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What I learned from Walt Disney about Digital Product Design

Digital product design inherently spans multiple disciplines.


Product design is ubiquitous

Digital product design, by its nature, spans a multidisciplinary field. When contemplating how a website or app can integrate into people's lives or meet the needs of businesses, it's crucial to recognize that our product is part of a larger ecosystem where technological factors are just as significant as psychological, social, and economic ones. Metaphors and analogies from various domains assist us in positioning our digital artifact to be better understood and appreciated by people.

Looking beyond the strictly technical framework also allows us to continually reevaluate our role as digital designers, drawing inspiration from challenges and successes in other areas of communication and technology. For instance, I've recently found many thought-provoking ideas in Neal Gabler's book "Walt Disney: The Triumph of the American Imagination", a detailed biography of the renowned "father" of Mickey Mouse.

AND EMILI specializes in development and strategic consulting for digital channels.

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Elevating the product through design

When Walt Disney entered the animation world upon his return from World War I, cartoons were a novelty to the audience, a "trick" whose role was to amuse through paradoxical situations strung together seamlessly for a few minutes' duration. Animation studios, in fact, operated improvisationally: as the animator concocted gags, they were immediately drawn and transferred to film.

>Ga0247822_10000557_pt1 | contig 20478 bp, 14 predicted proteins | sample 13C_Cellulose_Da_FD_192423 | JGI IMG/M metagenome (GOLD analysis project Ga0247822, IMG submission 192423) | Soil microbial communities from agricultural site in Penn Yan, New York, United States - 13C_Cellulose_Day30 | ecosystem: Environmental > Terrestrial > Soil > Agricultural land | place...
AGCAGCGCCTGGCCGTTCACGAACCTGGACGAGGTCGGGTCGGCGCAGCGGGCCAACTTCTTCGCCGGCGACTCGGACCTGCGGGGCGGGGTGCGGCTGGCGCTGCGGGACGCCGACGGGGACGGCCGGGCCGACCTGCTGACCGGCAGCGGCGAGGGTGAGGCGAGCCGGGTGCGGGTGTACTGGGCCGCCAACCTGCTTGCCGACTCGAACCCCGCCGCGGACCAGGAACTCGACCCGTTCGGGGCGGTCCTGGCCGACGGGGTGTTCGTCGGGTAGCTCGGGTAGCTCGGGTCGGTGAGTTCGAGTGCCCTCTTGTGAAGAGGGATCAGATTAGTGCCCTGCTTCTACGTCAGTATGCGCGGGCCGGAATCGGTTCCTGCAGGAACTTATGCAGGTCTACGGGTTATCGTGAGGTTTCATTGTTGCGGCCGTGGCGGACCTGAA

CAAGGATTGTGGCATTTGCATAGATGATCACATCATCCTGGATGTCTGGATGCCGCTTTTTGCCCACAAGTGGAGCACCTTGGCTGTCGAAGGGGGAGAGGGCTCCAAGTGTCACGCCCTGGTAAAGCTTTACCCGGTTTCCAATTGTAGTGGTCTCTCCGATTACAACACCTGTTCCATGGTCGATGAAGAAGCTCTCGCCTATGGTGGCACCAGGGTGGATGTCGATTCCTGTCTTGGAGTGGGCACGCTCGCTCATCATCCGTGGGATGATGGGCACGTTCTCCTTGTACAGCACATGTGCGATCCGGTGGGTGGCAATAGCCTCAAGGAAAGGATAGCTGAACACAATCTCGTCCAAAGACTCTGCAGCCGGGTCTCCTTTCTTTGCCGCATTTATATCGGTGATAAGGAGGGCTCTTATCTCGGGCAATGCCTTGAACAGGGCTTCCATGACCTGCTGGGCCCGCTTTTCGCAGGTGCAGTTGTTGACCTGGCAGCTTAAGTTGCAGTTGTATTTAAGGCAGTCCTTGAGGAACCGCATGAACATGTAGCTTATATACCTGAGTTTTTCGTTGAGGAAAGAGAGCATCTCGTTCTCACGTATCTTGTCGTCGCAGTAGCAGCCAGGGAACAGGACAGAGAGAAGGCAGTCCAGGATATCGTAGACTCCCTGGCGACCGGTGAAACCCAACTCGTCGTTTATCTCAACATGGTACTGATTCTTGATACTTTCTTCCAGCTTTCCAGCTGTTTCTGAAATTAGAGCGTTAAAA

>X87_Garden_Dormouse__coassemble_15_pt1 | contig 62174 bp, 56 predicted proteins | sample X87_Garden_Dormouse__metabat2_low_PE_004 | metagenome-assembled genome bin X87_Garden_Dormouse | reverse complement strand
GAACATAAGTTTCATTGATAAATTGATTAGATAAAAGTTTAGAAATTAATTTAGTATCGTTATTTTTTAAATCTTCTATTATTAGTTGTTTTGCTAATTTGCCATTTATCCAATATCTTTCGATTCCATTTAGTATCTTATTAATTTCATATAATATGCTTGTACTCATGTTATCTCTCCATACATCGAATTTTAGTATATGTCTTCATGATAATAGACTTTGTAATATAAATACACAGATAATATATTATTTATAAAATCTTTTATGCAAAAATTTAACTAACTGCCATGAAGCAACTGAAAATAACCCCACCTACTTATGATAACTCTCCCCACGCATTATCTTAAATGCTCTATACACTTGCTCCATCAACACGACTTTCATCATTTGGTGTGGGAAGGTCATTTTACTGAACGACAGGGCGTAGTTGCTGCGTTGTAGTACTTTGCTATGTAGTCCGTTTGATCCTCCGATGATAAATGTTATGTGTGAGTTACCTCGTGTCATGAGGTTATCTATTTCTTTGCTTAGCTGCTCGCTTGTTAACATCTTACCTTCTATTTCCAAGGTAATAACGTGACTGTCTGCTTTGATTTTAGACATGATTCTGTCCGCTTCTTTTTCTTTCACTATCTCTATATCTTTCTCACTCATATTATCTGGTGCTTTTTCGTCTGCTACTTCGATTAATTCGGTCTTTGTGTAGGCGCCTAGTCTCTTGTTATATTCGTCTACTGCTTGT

Walt Disney was not satisfied with these outcomes; he harbored a much more ambitious vision. He believed that animation could evoke emotions and allow viewers to identify with stories and characters through greater psychological depth and narrative richness. From the late 1920s, he revolutionized the workflow of animation studios: the focus shifted to design and prototyping, which became key to enhancing the quality of animated products.

During the 1930s, the Walt Disney Studio introduced innovations that would become pillars of modern animation:

  • The department of storymen specialized in story ideation: they introduced storyboarding to visualize the narrative in its embryonic stage;
  • Story meetings: narratives and dialogues were performed on a stage (often by Disney himself) to discuss the project and engage the entire team;
  • Pencil tests: before inking and coloring the drawings, animators tested sequences by stringing together pencil drawings on inexpensive film to find the right comedic or dramatic effect;
  • Sweatbox sessions: the team periodically gathered to watch pencil test footage on a Moviola machine to identify problems and areas for improvement;
  • The division between animators, tasked with characters, and layout artists specialized in backgrounds and settings.